Pizarro-Ortega v. Cervantes-Lopez

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Justia Opinion Summary

Future medical expenses are a category of damages to which Nev. R. Civ. P. 16.1(a)(1)(C)’s computation “of any category of damages claimed” requirement applies, and a plaintiff is not excused of complying with the rule because the plaintiff’s treating physician has indicated in medical records that future medical care is necessary.

Respondents were injured in a car wreck with Appellant and filed the underlying negligence action. As part of their initial disclosures, Respondents provided Appellant with a computation of their past medical expenses and medical records but did not provide Appellant with a cost computation of future medical damages. Consequently, Appellant filed a motion in liming seeking to prevent Respondents from introducing evidence at trial in support of Respondents' future medical expenses. The district court denied the motion, and the jury rendered a verdict in favor of Respondents. The Supreme Court affirmed, holding (1) the district court erred in permitting Respondents to introduce evidence in support of their future medical damages where Respondents failed to provide Appellant with a computation of those damages; but (2) Appellant’s substantial rights were not materially affected so as to warrant a new trial.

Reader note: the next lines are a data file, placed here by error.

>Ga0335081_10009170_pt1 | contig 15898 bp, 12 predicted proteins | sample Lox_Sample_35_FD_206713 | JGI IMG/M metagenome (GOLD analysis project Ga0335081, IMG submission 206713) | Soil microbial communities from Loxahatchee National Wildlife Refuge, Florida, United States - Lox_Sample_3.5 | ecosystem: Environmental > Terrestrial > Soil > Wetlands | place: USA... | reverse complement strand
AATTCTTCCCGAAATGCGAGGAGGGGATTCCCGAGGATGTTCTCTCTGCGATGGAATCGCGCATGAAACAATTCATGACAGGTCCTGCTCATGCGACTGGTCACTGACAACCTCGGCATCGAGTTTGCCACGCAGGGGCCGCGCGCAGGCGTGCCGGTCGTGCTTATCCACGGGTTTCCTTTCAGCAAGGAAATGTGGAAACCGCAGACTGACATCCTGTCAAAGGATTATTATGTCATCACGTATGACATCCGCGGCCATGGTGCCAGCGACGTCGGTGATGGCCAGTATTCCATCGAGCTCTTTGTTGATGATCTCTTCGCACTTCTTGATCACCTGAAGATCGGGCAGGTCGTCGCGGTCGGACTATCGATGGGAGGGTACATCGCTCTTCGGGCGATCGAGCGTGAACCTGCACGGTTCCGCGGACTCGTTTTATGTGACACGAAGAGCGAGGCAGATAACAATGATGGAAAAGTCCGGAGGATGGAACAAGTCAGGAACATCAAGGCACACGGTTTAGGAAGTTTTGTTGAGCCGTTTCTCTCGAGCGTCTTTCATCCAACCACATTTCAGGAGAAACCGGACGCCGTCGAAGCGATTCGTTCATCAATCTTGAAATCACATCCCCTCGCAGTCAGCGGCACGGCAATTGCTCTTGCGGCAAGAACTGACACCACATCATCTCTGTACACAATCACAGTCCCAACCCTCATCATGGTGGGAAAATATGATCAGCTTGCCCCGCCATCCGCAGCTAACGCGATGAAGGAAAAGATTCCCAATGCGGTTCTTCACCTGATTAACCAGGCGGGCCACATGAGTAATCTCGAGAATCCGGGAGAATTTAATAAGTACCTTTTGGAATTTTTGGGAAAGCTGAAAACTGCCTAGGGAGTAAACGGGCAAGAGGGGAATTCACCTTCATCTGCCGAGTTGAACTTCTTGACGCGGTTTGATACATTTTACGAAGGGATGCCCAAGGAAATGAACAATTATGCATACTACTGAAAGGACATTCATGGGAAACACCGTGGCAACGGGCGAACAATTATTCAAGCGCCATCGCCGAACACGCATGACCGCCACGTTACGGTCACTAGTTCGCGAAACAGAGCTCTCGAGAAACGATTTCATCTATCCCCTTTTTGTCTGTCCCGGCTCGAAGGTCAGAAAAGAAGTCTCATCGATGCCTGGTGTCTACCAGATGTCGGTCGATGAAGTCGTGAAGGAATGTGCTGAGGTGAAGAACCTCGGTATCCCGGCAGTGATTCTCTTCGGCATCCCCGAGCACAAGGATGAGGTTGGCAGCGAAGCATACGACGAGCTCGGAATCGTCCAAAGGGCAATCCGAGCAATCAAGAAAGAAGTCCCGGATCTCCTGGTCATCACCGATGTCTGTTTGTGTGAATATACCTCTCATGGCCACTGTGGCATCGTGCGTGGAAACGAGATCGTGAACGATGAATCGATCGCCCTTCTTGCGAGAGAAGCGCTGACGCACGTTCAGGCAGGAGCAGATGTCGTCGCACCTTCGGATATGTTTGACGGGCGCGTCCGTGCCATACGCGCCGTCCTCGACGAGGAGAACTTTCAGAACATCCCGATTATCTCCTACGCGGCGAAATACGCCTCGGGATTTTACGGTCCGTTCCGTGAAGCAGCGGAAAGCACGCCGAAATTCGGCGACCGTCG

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133 Nev., Advance Opinion 31 IN THE SUPREME COURT OF THE STATE OF NEVADA MIRIAM PIZARRO-ORTEGA, AN INDIVIDUAL, Appellant, vs. CHRISTIAN CERVANTES-LOPEZ, AN INDIVIDUAL; AND MARIA AVARCA, AN INDIVIDUAL, Respondents. No. 68471 FILED JUN 2 2 2017 CL BY olli BETH A. BROWN C fr u 4 Appeal from a judgment after a jury verdict in a tort action and an order denying a motion for a new trial. Eighth Judicial District Court, Clark County; Stefany Miley, Judge. Affirmed. Rogers, Mastrangelo, Carvalho & Mitchell, Ltd., and Charles A. Michalek, R. Kade Baird, and Dawn L. Davis, Las Vegas, for Appellant. Simon Law and Daniel S. Simon, Las Vegas, for Respondents. BEFORE HARDESTY, PARRAGUIRRE and STIGLICH, JJ. OPINION PER CURIAM: NRCP 16.1(a)(1)(C) requires a• party to produce, "without awaiting a discovery request . . . [a] computation of any category of damages claimed." In this appeal, we clarify that future medical expenses SUPREME COURT OF NEVADA (0) 1947A are a category of damages to which NRCP 16.1(a)(1)(C)'s computation requirement applies and that a plaintiff is not absolved of complying with NRCP 16.1(a)(1)(C) simply because the plaintiffs treating physician has indicated in medical records that future medical care is necessary. Although respondents did not provide appellant with a computation of their future medical expenses before trial, appellant has not shown that she was unable to contest the reasonableness of the amounts requested, and we therefore conclude that appellant's substantial rights were not materially affected so as to warrant a new trial. Because appellant's remaining arguments also do not warrant a new trial, we affirm the district court's judgment on the jury verdict. FACTS AND PROCEDURAL HISTORY Appellant Miriam Pizarro-Ortegal caused a car wreck wherein respondents Christian Cervantes-Lopez and Maria Avarca sustained injuries, primarily to discs in their backs. 2 Respondents underwent various modes of treatment for their injuries and eventually filed the underlying negligence action against appellant. While the action was pending, Christian was referred to a neurosurgeon, Dr. Stuart Kaplan, who informed Christian that he would require a lumbar fusion surgery in 'We direct the clerk of this court to modify the caption on the docket for this case to conform with the caption of this opinion, which reflects that Miriam Pizarro-Ortega is the only appellant. 2Appellant admitted liability. The issues at trial pertained to whether respondents' medical expenses were necessary and whether the costs incurred for those expenses were reasonable. SUPREME COURT OF NEVADA (0) 1947A oeo 2 the future. 3 Dr. Kaplan noted this future surgery in Christian's medical records by indicating, "I have recommended an L5-S1 fusion for him." As part of their initial disclosures, respondents provided appellant with a computation of their past medical expenses and a copy of Christian's medical records, including the above-quoted record from Dr. Kaplan. At no point before trial, however, did respondents provide appellant with a cost computation for Christian's future lumbar fusion surgery. Consequently, appellant filed a motion in limine seeking to prevent respondents from introducing evidence at trial in support of Christian's future medical expenses. In particular, appellant contended that respondents were required under NRCP 16.1(a)(1)(C) to provide a cost computation for Christian's lumbar fusion surgery. Because respondents failed to do so, appellant contended that respondents should be prohibited from seeking damages at trial for the lumbar fusion surgery. Cf. NRCP 37(c)(1) ("A party that without substantial justification fails to disclose information required by Rule 16.1 . .. is not, unless such failure is harmless, permitted to use as evidence at a trial .. . any witness or information not so disclosed."). Although the record is unclear, it appears that the parties and the district court discussed appellant's motion in limine in the context of this court's then recently published opinion FCH1, LLC v. Rodriguez, 130 Nev., Adv. Op. 46, 335 P.3d 183 (2014). In FCH1, this court held that a plaintiffs treating physician does not need to provide an expert report 3A different treating physician recommended that Maria undergo future medical treatment. Because appellant has not presented any individualized arguments with respect to Maria, this opinion discusses the applicability of NRCP 16.1(a)(1)(C) in the context of Christian's treatment. SUPREME COURT OF NEVADA (C) 1947A e 3 under NRCP 16.1(a)(2)(B) and can testify regarding any opinions he or she formed during the course of treating the plaintiff so long as all documents supporting those opinions are disclosed to the defendant. 130 Nev., Adv. Op. 46, 355 P.3d at 189-90 (discussing NRCP 16.1(a)(2)'s provision regarding "Disclosure of Expert Testimony"). Evidently based on FCH1, the district court concluded that because respondents had disclosed all of Christian's medical records from Dr. Kaplan, and because Dr. Kaplan was Christian's treating physician who would be performing the recommended lumbar fusion surgery, respondents were not required to provide a cost computation for the surgery. The district court consequently denied appellant's motion and permitted Dr. Kaplan to testify at trial regarding the recommended surgery. The evening before Dr. Kaplan testified at trial, respondents provided appellant with a dollar figure for Christian's surgery. The following day, and over appellant's objection, Dr. Kaplan opined that the surgery would cost $224,100. In appellant's case in chief thereafter, appellant sought to elicit testimony from her medical expert, Dr. Derek Duke, who opined that Dr. Kaplan's projected cost for the surgery "look[ed] very high." On cross-examination, Dr. Duke further opined that 181120,000 is what I've seen in the past for the [lumbar] fusion." Ultimately, the jury awarded Christian $200,000 for his future lumbar fusion surgery. The jury also awarded Maria $85,000 in damages for future medical expenses, and it awarded each respondent damages for past medical expenses, as well as past and future pain and suffering. In total, the jury awarded Christian roughly $499,000 and Maria roughly $222,000. Appellant subsequently filed a motion for a new trial and/or remittitur arguing, among other things, that the district court had SUPREME COURT OF NEVADA (0) 1947A Aftig74 4 committed reversible error in allowing respondents to introduce evidence of Christian's future medical expenses because respondents had not provided a computation of those expenses as required by NRCP 16.1(a)(1)(C). The district court denied appellant's motion, and this appeal followed. DISCUSSION Appellant contends that the district court abused its discretion in denying her request for a new tria1. 4 See Gunderson v. D.R. Horton, Inc., 130 Nev. 67, 74, 319 P.3d 606, 611 (2014) ("This court reviews a district court's decision to grant or deny a motion for a new trial for an abuse of discretion."). NRCP 59(a) lists several grounds upon which a new trial may be warranted, including, as relevant here: "(1) . . abuse of discretion by which either party was prevented from having a fair trial; (2) Misconduct of the ... prevailing party;. . . [and] (7) Error in law occurring at the trial and objected to by the party making the motion." However, even if one of NRCP 59(a)'s new-trial grounds has been established, the established ground must have "materially affect[ed] the substantial rights of [the] aggrieved party" to warrant a new trial. Id. Within this framework, we first consider appellant's argument regarding NRCP 16.1(a)(1)(C) and the district court's admission of evidence pertaining to Christian's future medical expenses. We then 4As indicated, appellant's motion in district court also sought remittitur of the damages awarded for future medical expenses. Because appellant clarified at oral argument for this appeal that she is seeking only a new trial (and not remittitur), we address appellant's arguments within that context. SUPREME COURT OF NEVADA (0) 1947A 5 consider whether any of appellant's additional arguments warrant a new trial. NRCP 16.1(a)(1)(C) and future medical expenses Under NRCP 16.1(a)(1)(C), a party is required to produce, "without awaiting a discovery request ... [a] computation of any category of damages claimed." Appellant contends that a new trial is warranted regarding Christian's future medical expenses because respondents did not provide a computation of those expenses as required by NRCP 16.1(a)(1)(C). For support, appellant relies on several decisions from federal district courts in Nevada that have recognized that future medical expenses are indeed a "category of damages" subject to NRCP 16.1(a)(1)(C)'s cost-computation requirement. 5 See, e.g., Calvert v. Ellis, No. 2:13-cv-00464-APG-NJK, 2015 WL 631284, at *1-2 (D. Nev. Feb. 12, 2015); Smith v. Wal-Mart Stores, Inc., No. 2:13-cv-1597-MMD-VCF, 2014 WL 3548206, at *1-2 (D. Nev. July 16, 2014); Patton v. Wal-Mart Stores, Inc., No. 2:12-cv-02142-GMN-VCF, 2013 VVL 6158461, at *1-3 (D. Nev. Nov. 20, 2013); Baltodano v. Wal-Mart Stores, Inc., No. 2:10-cv-2062-JCMRJJ, 2011 WL 3859724, at *1-3 (D. Nev. Aug. 31, 2011). In opposition, respondents contend that despite NRCP 16.1(a)(1)(C), there has been a general understanding amongst Nevada attorneys practicing in state court that there is no requirement to provide a cost computation for future medical expenses. From this premise, respondents appear to be arguing that the FCH1 opinion reinforced this general understanding because that 5 Our independent research has revealed no contrary authority inside or outside of Nevada. SUPREME COURT OF NEVADA 10) 1947A ev 6 opinion did not discuss NRCP 16.1(a)(1)(C). 6 Respondents therefore contend that appellant's relied-upon federal caselaw is inapposite. Respondents' reading of FCH1 is untenable. In FCH1, this court addressed the discrete issue of when a plaintiffs treating physician must provide an expert report under NRCP 16.1(a)(2)(B) ("Disclosure of Expert Testimony"). 130 Nev., Adv. Op. 46, 335 P.3d at 189-90. In so doing, this court held (1) a treating physician need not provide an expert report so long as the opinion to be provided at trial was formed during the course of treating the plaintiff; and (2) even if an expert report is not necessary, the plaintiff must still disclose to the opposing party any documents the treating physician reviewed in forming his or her opinion. Id. These holdings pertaining to NRCP 16.1(a)(2)(B) ("Disclosure of Expert Testimony") did not address, much less abrogate, a party's responsibilities under NRCP 16.1(a)(1)(C) ("Initial Disclosures"). Additionally, and to the extent that the aforementioned general understanding amongst Nevada practitioners is premised on the perceived difficulty in providing a precise dollar figure for a future surgery, that premise is not a valid basis for disregarding NRCP 16.1(a)(1)(C). See Clasberry v. Albertson's LLC, No. 2:14-cv-00774-JAD- NJK, 2015 WL 9093692, at *2 (D. Nev. Dec. 16, 2015) (observing that a party is required to provide a computation of damages based on the information available and that, under the federal counterpart to NRCP GRespondents' position regarding FCH1's applicability or lack thereof is unclear and appears to have changed at oral argument for this appeal. Regardless of respondents' actual position, we issue this opinion to clarify for Nevada practitioners that the above-mentioned general understanding is mistaken and that litigants are not free to disregard the rules of civil procedure, including NRCP 16.1(a)(1)(C). SUPREME COURT OF NEVADA (0) 1947A e 7 26(e), "[a] party has an ongoing duty to supplement its initial disclosures"); Olaya v. Wal-Mart Stores, Inc., No. 2:11-cv-997-KJD-CVVH, 2012 WL 3262875, at *2-3 (D. Nev. Aug. 7, 2012) (same); cf. Calvert, No. 2:13-cv-00464-APG-NJK, 2015 WL 631284, at *2 (observing that the purpose of providing a computation of damages is not necessarily to pinpoint an exact dollar figure but to "enable the defendants to understand the contours of their potential exposure and make informed decisions regarding settlement and discovery" (quotation omitted)). Thus, to the extent that the district court absolved respondents of their obligation under NRCP 16.1(a)(1)(C) to provide a computation of Christian's future medical expenses based on FCH1 or a general understanding amongst Nevada practitioners, doing so was an error of law. 7 See NRCP 59(a)(7). We clarify that when a party has failed to abide by NRCP 16.1's disclosure requirements, NRCP 37(c)(1) provides the appropriate analytical framework for district courts to employ in determining the consequence of that failure. Under NRCP 37(c)(1), a party is prohibited from "us[ing] as evidence at trial. . . any witness or information not so disclosed" unless the party can show there was "substantial justification" for the failure to disclose or "unless such failure is harmless." See also NRCP 16.1(e)(3)(B) (providing for discretionary 7 We note, however, that pain and suffering damages are not subject to NRCP 16.1(a)(1)(C)'s computation-of-damages requirement. See NRCP 16.1 drafter's note (2004 amendment) ("Paragraph (1)(C) is intended to apply to special damages, not general or other intangible damages."); Jackson v. United Artists Theatre Circuit, Inc., 278 F.R.D. 586, 593 n.1 (D. Nev. 2011) (recognizing that the federal counterpart to NRCP 16.1(a)(1)(C) does not require a computation of pain and suffering damages because those damages "are subjective and do not lend themselves to computation"). SUPREME COURT OF NEVADA (0) 1947A C)StED 8 exclusion of evidence under similar circumstances if an attorney "fails to reasonably comply with any provision of [NRCP 16.1]"). As indicated, however, even when one of NRCP 59(a)'s newtrial grounds has been established, the established ground must have "materially affect[ed] the substantial rights of [the] aggrieved party" to warrant a new tria1. 8 Here, we conclude that the district court was within its discretion in determining that a new trial was not warranted. Gunderson, 130 Nev. at 74, 319 P.3d at 611 Important to our conclusion is that appellant is not contesting whether Christian's future lumbar surgery is necessary, but only whether the testified-to cost of that surgery is reasonable. In this regard, the district court observed that appellant was able to elicit opinions from her medical expert, Dr. Duke, as to whether Dr. Kaplan's $224,100 cost estimate was reasonable, to which Dr. Duke responded that the estimate "look[ed] very high." Likewise, on cross-examination, Dr. Duke further opined that "[$]120,000 is what I've seen in the past for the [lumbar] fusion." Appellant contends that these opinions did not carry as much weight for the jury as they might have if Dr. Duke had been given more time to review Dr. Kaplan's cost estimate. However, appellant made no offer of proof, submitted no affidavits, and provided no further medical opinions in conjunction with her new trial motion, nor has she otherwise explained on appeal what additional testimony Dr. Duke would have 8 We disagree with appellant's suggestion that we should employ NRCP 37(c)(1)'s framework in resolving this appeal. Because appellant is appealing the district court's denial of her motion for a new trial, we necessarily consider the appeal under NRCP 59(a)'s framework and the abuse-of-discretion standard of review applicable to new trial motions. See Gunderson, 130 Nev. at 74, 319 P.3d at 611. SUPREME COURT OF NEVADA (0) 1947A 9 provided or what testimony her proffered medical billing expert (discussed below) could have provided regarding Dr. Kaplan's estimate for the surgery. CI NRCP 59(a)(4) (providing that a new trial may be warranted based upon "[newly discovered evidence material for the party making the motion which the party could not, with reasonable diligence, have discovered and produced at the trial"). Also in this respect, the district court found that Dr. Duke should have been able to provide such testimony even given the time constraints because he performs the same type of surgery and because he was Dr. Kaplan's former practicing partner. Moreover, it appears that the jury did give credence to Dr. Duke's opinions, as the amount awarded for Christian's surgery ($200,000) was less than Dr. Kaplan's $224,100 estimate. Under these circumstances, we conclude that appellant's substantial rights were not materially affected by allowing Dr. Kaplan to testify regarding the cost of Christian's lumbar surgery without having provided a cost computation under NRCP 16.1(a)(1)(C). NRCP 59(a). Accordingly, the district court was within its discretion in denying a new trial insofar as appellant's request related to the cost of Christian's future medical treatment. 9 9As indicated, appellant has not presented any individualized arguments regarding Maria's future medical expenses. To the extent appellant seeks a new trial on those grounds, a new trial is unwarranted. Maria's treating physician testified that he was familiar with the billing practices for roughly 20 of the 40 Las Vegas-area pain management specialists and that he charges $16,000 per radiofrequency procedure. Appellant has not explained what testimony her proffered medical billing expert or anyone else would have provided to challenge the reasonableness of that billing rate. Thus, appellant's substantial rights were not materially affected by allowing Maria's treating physician to testify regarding the cost of her future medical treatment. NRCP 59(a). SUPREME COURT OF NEVADA (0, 1947A e 10 Additional arguments Appellant raises several additional arguments in support of her new trial motion. As explained below, to the extent that any of the arguments might satisfy one of NRCP 59(a)'s new-trial grounds, appellant has not demonstrated that her substantial rights were materially affected. Exclusion of appellant's medical billing expert Appellant proffered a registered nurse, Tami Rockholt, to testify as a "medical billing expert" regarding the reasonableness of respondents' past medical expenses. From what can be determined from the record, it appears that Nurse Rockholt reviewed the costs for each medical procedure respondents underwent and was prepared to testify that the costs for those procedures were higher than the average cost that doctors in southern Nevada charge for those procedures. 1° On this subject, Nurse Rockholt sought to opine that although Christian was seeking roughly $57,000 in past medical expenses, the reasonable cost was roughly $36,000. Likewise, Nurse Rockholt sought to opine that although Maria was seeking roughly $43,000 in past medical expenses, the reasonable cost was roughly $24,000. The district court struck Nurse Rockholt as a witness, and although the record is unclear, the decision appears to have been based on one or more of the following reasons: (1) she was not qualified to provide an expert opinion on medical billing, (2) her opinion would not be helpful to the jury, and/or (3) her opinion implicated the collateral source rule. Nevertheless, the district court permitted Dr. Duke to read to the jury 11) The record is unclear whether Nurse Rockholt was equating "reasonable" with "average" or some other metric. SUPREME COURT OF NEVADA (0) 1947A 11 Nurse Roach°It's opinions from her report—i.e., to opine on Nurse Rockholt's behalf that $36,000 in past medical expenses was reasonable for Christian and that $24,000 in past medical expenses was reasonable for Maria. The jury ultimately awarded Christian and Maria all of the past medical expenses they had requested, and appellant raised the exclusion of Nurse Rockholt as a basis for a new trial. Without revisiting whether the exclusion of Nurse Rockholt had actually been proper, the district court determined that appellant's substantial rights had not been materially affected because Dr. Duke had been able to opine on Nurse Rockholt's behalf. On appeal, appellant continues to argue that the exclusion of Nurse Rockholt's testimony warrants a new trial. We disagree. Although we cannot determine from the record whether the district court properly exercised its discretion in excluding Nurse Rockholt under any of the three aforementioned reasons, see FCH1, 130 Nev., Adv. Op. 46, 335 P.3d at 188 (reviewing the admission or exclusion of evidence for an abuse of discretion), we nevertheless conclude that this issue does not warrant a new trial because appellant has not demonstrated that her substantial rights were materially affected. See NRCP 59(a). In particular, and as the district court noted in denying appellant's new trial motion, Dr. Duke was allowed to testify regarding the reasonableness of respondents' past medical expenses based on Nurse Rockholt's opinions. Appellant does not dispute that Dr. Duke was permitted to provide Nurse Rockholt's opinions on her behalf, nor does appellant meaningfully explain why she was prejudiced by not being permitted to have Nurse Rockholt provide her opinion directly. Thus, the district court was within its discretion in SUPREME COURT OF NEVADA (0) 1947A en 12 determining that the exclusion of Nurse Rockholt did not warrant a new trial. Attorney misconduct Appellant contends that a new trial is warranted because respondents'S counsel engaged in misconduct during closing arguments. See NRCP 59(a)(2). By way of example, respondents' counsel made the following statements: You have important power and important duty and a service that you provided here for us today. And you have two options. If your verdict is too low, then that tells people they can get away with breaking the rules. After appellant objected and the district court instructed counsel to modify his closing arguments, counsel stated: Just so we're clear, when you go into that jury room and reach this verdict, your verdicts are read. Plaintiff reads it, the defense reads it. Other people. . . here in the courtroom read it. Your verdict might even hit the paper. Verdicts hit the paper. The reason they do that is because people read verdicts. And verdicts shape how people follow the rules. I submit to you the evidence in this case. If you return a verdict that is too low, people don't follow the rules. According to appellant, these statements and others made by respondents' counsel constituted misconduct because they amounted to a "golden rule" argument, which is prohibited under Lioce v. Cohen, 124 Nev. 1, 20-23, 174 P.3d 970, 982-84 (2008). We disagree that the statements identified by appellant amounted to a golden rule argument." "Beyond asserting that counsel's comments amounted to a golden rule argument, appellant has not argued that counsel's comments continued on next page... SUPREME COURT OF NEVADA (0) 1947A 13 Under Lioce, "attorneys violate the 'golden rule' by [(1)1 asking the jurors to place themselves in the plaintiff's position or K2)] nullify the jury's role by asking it to 'send a message' to the defendant instead of evaluating the evidence." Grosjean v. Imperial Palace, Inc., 125 Nev. 349, 368-69, 212 P.3d 1068, 1082 (2009) (quoting Lioce, 124 Nev. at 20-23, 174 P.3d at 982-84 (emphasis added)). We are not persuaded that counsel's comments during closing arguments amounted to a golden rule argument. See Lioce, 124 Nev. at 20, 174 P.3d at 982 (reviewing de novo whether an attorney's comments amount to misconduct). First, it does not appear that counsel necessarily asked the jurors to place themselves in respondents' position. Second, to the extent that counsel's comments could be construed as asking the jurors to "send a message," counsel asked the jury to do so based on the evidence. In Gunderson, 130 Nev. at 77-78, 319 P.3d at 613-14, although this court did not expressly approve of "send a message" arguments, we concluded that such arguments are not prohibited so long as the attorney is not asking the jury to ignore the evidence. Thus, counsel's comments did not amount to an improper golden rule argument under Lioce and Gunderson, meaning that a new trial due to attorney misconduct is unwarranted. 12 Lioce, 124 Nev. at 20, 174 P.3d at 982; see NRCP 59(a)(2). ...continued amounted to misconduct under Nevada law for any other reason. We therefore confine our analysis to the issue presented. 12We also agree with the district court's conclusion that counsel's conduct during opening statements does not warrant a new trial, See Lioce, 124 Nev. at 17, 174 P.3d at 981 (setting forth the standard for objected-to and admonished misconduct). Additionally, appellant contends that respondents' counsel committed misconduct by (1) disparaging Dr. continued on next page... SUPREME COURT OF NEVADA (0) 19474 e 14 Exclusion of medical lien evidence Appellant contends a new trial is warranted because the district court abused its discretion by excluding evidence that respondents' treating doctors who testified at trial had obtained medical liens. FCH1, 130 Nev., Adv. Op. 46, 335 P.3d at 188 (reviewing a district court's decision to admit or excludeS evidence for an abuse of discretion). 13 According to appellant, this evidence would have been relevant to show that respondents' treating doctors were biased, in that a large verdict would increase the likelihood they would be paid for their services. While appellant is correct that evidence of medical liens may be relevant to show bias depending upon the terms of the medical lien, this court recently recognized in Khoury v. Seastrand, 132 Nev., Adv. Op. 52, 377 P.3d 81, 94 ...continued Duke, (2) referring to insurance, and (3) disparaging appellant's case. Having considered the cited-to portions of the record where these alleged instances of misconduct occurred, we are not persuaded that respondents' counsel engaged in misconduct. Lioce, 124 Nev. at 20, 174 P.3d at 982. 13Appellant also contends the district court improperly (1) excluded evidence of a surveillance video, and (2) prohibited Dr. Duke from opining that respondents had secondary gain motivations. The district court excluded the surveillance video after determining appellant should have disclosed the video in compliance with an initial disclosure deadline, not an extended deadline. The district court prohibited Dr. Duke from opining regarding secondary gain motivations after finding he was not qualified to provide such an expert opinion. Appellant has not addressed the district court's stated bases for excluding this evidence, and we conclude that the district court was otherwise within its discretion in excluding the evidence. FCH1, 130 Nev., Adv. Op. 46, 335 P.3d at 188; cf. NRCP 16.1(e)(3)(B) (permitting exclusion of evidence not produced in compliance with disclosure deadlines); Hallmark v. Eldridge, 124 Nev. 492, 498-99, 189 P.3d 646, 650-51 (2008) (requiring an expert witness to be qualified to provide his or her opinion). SUPREME COURT OF NEVADA (0) 1947A (.1090 15 (2016), that the degree of relevance is "limited," particularly when the medical liens indicate the plaintiff will still be responsible for his or her medical bills if he or she does not obtain a favorable judgment. Here, and despite not having the benefit of the subsequently issued Khoury decision, the district court determined the liens would be of limited relevance for the same reason put forth in Khoury. Additionally, the district court believed that introduction of medical liens would not simply show that respondents' treating doctors were biased, but that they "would have a motivation to lie." Thus, the district court excluded evidence of the medical liens based on the court's belief that the limited probative value of the liens would be substantially outweighed by the unfairly prejudicial effect of coloring respondents' doctors as liars. See NRS 48.035(1). While we recognize that the district court's distinction between "bias" and "motivation to lie" is nuanced, appellant has not addressed on appeal whether the district court erred in drawing that distinction. Thus, in light of the medical liens' limited relevance and appellant's failure to address the district court's basis for determining the liens would be unfairly prejudicial, we are not persuaded that the district court necessarily abused its discretion in excluding that evidence, particularly when the district court did not have the benefit of this court's Khoury opinion at the time it made its decision. FCH1, 130 Nev., Adv. Op. 46, 335 P.3d at 188. Accordingly, this alleged error does not warrant a new trial. NRCP 59(a)(1). CONCLUSION We clarify that this court's opinion in FCH1, LLC v. Rodriguez, 130 Nev., Adv. Op. 46, 335 P.3d 183 (2014), does not absolve a party of his or her affirmative obligation under NRCP 16.1(a)(1)(C) to SUPREME COURT OF NEVADA (0) 1947A 4Eijm 16 provide a computation of future medical damages that are to be sought at trial. Because respondents failed to provide appellant with a computation of their future medical damages, the district court erred in permitting respondents to introduce evidence in support of those damages. But because appellant has not shown that she was unable to contest the reasonableness of the amounts requested, we conclude that appellant's substantial rights were not materially affected so as to warrant a new trial. Because appellant's remaining arguments also do not warrant a new trial, we affirm the district court's judgment on the jury verdict. be/LA; Hadesty Parraguirre J. Stiglich SUPREME COURT OF NEVADA (0) 1947A me 17